Mac and cheese – only disappointment. A little underseasoned and the cheese could have been stronger – I prefer the Villandry Kitchen version

Peanut butter and jam sandwich – this was also amazing and still makes my mouth water thinking about it. Peanut ice cream with rich berries and crumbled peanuts, absolutely delicious and so CLEVER

Spuntino made us both smile loads – we had an incredible lunch and all this food, plus an old fashioned cocktail (guess who’s been watching too much Mad Men), 250cl white wine and kwoffees (served Americano filter style) came to only £30 each which was fantastic. It was a treat and a pleasure and the setting for our plotting the aforementioned Soho lunch and pub crawl. In fact the whole thing was incredibly Mad Men cool now I come to think about it. I will definitely be back – to try the other sliders and the soft shell crab and the stringy curly fries. You can so easily pay £30 for an average meal in Soho so I’m so happy these guys are revolutionising the place – they can really do no wrong right now!

Spuntino on Urbanspoon

My search for the best burger in London #6 – #Meateasy, Above the Goldsmiths Tavern, 316 New Cross Road, SE14 6AF

A lot of great things have been said about #Meateasy and I don’t know how much more I can add, except:

  1. Really do go, its not hype, the burgers really are excellent, as are all the sides, in a gloopy cheese-and-meat-laden slightly down and dirty Americano style
  2. Really delicious actually, when I think back to our meal last night I salivate a little bit
  3. As well as the burger, try the Mac n Cheese which is delicious, the chilli cheese fries, the chilli cheese dog and the onion rings
  4. No-one in our party touched the slaw really but it was good too
  5. LOVE that thick gloopy yellow mustard stuff, and cheese, on EVERYTHING
  6. You have to wait a bit for food (for us – about 1.5 hours) but this is fine – the atmosphere is really good and LOUD, great music, a cool bar, drinks served in jam jars
  7. It’s great value – £15 each for a ton of food
  8. New Cross is a really cool area – with Goldsmith college near, its arty and quirky and cool. Lots of pork pie and bowler hats last night
  9. The staff at #Meateasy are very cool and nice and professional – they got it spot on, you feel well looked after 
  10. I’m 3 pounds heavier this morning. Sadly not an exaggeration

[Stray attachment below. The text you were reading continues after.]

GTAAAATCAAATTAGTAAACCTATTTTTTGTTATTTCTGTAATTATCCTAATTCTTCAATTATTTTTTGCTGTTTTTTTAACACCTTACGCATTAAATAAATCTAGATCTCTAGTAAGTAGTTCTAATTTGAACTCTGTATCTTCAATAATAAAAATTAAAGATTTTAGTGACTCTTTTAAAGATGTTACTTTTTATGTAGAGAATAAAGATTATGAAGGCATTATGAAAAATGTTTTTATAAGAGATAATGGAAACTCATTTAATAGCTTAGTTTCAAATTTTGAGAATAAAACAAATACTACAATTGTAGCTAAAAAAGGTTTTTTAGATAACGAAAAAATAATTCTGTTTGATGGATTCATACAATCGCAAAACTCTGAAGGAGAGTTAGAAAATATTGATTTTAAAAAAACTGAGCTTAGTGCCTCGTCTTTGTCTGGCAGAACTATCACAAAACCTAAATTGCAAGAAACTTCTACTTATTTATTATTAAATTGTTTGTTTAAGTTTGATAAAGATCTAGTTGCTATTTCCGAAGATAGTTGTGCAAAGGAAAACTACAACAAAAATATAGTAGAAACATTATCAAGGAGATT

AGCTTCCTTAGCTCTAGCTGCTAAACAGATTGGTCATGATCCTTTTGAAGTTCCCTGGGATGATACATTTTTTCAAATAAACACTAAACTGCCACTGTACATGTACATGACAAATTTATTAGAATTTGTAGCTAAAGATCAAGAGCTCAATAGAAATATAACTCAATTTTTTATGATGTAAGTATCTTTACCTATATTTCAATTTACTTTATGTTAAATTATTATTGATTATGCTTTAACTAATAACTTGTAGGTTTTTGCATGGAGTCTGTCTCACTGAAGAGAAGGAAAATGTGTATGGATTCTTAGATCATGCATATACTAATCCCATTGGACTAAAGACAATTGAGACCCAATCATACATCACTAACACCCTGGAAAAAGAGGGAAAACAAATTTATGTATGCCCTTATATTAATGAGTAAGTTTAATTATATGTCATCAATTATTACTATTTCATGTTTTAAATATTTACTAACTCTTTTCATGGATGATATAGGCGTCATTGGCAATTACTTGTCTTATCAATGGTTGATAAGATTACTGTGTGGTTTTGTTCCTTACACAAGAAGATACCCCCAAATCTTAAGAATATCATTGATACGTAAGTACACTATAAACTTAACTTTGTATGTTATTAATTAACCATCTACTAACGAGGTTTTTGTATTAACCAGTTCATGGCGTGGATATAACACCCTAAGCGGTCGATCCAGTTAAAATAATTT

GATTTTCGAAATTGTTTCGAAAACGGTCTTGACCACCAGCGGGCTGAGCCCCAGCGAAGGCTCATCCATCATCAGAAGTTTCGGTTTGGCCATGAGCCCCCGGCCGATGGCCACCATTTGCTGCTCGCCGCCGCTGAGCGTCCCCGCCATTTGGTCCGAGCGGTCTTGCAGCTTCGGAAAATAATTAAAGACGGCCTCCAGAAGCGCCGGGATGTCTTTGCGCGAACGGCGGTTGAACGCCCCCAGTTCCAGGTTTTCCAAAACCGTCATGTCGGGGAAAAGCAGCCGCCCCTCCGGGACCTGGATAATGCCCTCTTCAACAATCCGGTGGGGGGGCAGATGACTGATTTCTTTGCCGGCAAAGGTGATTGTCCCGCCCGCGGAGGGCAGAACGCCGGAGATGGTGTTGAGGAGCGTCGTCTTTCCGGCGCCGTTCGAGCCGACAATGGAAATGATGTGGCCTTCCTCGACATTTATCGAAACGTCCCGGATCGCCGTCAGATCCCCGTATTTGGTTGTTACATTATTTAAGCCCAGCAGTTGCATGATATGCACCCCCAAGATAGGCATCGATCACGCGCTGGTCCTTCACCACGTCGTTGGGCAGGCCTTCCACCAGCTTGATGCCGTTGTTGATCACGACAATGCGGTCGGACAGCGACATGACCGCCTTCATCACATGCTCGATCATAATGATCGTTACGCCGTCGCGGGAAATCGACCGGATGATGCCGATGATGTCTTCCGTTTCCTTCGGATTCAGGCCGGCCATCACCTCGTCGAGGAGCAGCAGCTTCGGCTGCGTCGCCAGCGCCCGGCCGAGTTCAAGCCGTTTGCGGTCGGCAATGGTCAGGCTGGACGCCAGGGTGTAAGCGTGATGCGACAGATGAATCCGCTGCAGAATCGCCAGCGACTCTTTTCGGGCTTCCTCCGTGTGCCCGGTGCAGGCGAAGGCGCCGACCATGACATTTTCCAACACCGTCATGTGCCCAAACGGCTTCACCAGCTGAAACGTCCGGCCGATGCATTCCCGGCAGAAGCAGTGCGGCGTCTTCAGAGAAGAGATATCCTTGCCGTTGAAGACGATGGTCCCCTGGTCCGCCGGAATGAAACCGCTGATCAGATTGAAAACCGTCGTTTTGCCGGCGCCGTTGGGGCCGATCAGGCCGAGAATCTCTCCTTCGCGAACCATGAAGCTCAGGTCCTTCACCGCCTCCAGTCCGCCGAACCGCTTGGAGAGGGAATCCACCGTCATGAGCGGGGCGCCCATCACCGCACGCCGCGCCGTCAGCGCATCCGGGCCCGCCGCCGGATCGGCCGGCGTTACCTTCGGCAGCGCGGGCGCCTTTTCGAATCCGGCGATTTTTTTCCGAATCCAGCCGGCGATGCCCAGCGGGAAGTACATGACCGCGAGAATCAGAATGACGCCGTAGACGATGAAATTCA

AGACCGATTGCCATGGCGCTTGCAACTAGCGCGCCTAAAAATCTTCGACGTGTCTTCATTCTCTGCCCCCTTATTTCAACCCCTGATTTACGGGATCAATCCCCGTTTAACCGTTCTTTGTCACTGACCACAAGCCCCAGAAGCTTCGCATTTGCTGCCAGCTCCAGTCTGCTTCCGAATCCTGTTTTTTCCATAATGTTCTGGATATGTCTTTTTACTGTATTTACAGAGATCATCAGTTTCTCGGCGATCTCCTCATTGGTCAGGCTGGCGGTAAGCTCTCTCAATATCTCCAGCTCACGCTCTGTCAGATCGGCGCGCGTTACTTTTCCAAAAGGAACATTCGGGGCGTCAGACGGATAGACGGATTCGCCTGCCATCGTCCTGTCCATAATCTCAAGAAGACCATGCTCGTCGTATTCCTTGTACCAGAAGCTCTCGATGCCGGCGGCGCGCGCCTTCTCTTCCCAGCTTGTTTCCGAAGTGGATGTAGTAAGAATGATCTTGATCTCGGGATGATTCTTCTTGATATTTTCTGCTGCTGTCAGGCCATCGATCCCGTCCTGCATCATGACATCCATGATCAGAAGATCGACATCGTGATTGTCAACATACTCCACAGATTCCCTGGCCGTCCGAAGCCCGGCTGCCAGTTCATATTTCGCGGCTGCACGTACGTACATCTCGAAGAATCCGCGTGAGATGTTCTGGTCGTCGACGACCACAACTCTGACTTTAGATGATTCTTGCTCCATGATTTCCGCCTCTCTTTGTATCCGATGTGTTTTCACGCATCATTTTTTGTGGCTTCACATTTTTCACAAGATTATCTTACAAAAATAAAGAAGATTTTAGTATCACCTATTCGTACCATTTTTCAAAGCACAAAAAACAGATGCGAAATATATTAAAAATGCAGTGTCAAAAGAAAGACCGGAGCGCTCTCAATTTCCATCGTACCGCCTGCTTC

So there you have it. #Meateasy is actually brilliant and it definitely wins the award for the best burger I’ve ever had in London. I have to say I don’t feel especially great this morning, the day after the night before, but I think it’s because the food is a little sloppy (as its supposed to be) and I’ve got that post-fast food type dirty feeling. Oh and also we drank a lot of “corpse revivers” at the bar.

Its open until mid-April (after which I’d be AMAZED if they don’t open up a permanent place ) so you should go along when you can. If you don’t know, New Cross is sort of between Brixton and Peckham but you can easily get there from London Bridge too. Enjoy the photos below. This was my second burger this week – the diet begins again tomorrow.

#Meateasy on Urbanspoon

Leon, 12 Ludgate Square, Blackfriars, EC4M 7LQ (and 8, soon to be 9 other venues in London)

When I used to work by Spitalfields market, Leon was a mainstay for lunch. I had the superfood salad with various green things and cheese, thank god for the cheese. But being a chain and mostly lunch-orientated, it had never struck me as a particularly exciting dinner choice.

But there were two very good reasons that I went with Giovanna and Tallulah last week. We had a booking at Zucca but between the 3 of us we were unable to consume gluten, alcohol or carbs, so it seems a shame to waste an amazing Italian meal on salad. Also, I’m Scottish and we’re all skint and I liked the 40% off voucher you get when you join as a member. I have to say dieting and being skint don’t make for a very fun lifestyle, I pray for the day that we can again lunch on burgers and pasta and malbec, but that day is not yet here. Close though…

It turns out Leon is a good choice for supper. The Blackfriars branch was a little on the chilly side and a bit empty but the staff were lovely and they did a decent chardonnay served in little tumblers (the HPL was allowed alcohol bien sur). The food – and we got tons of it – was actually bursting with flavour and rich and hearty and, best of all, seemingly healthy.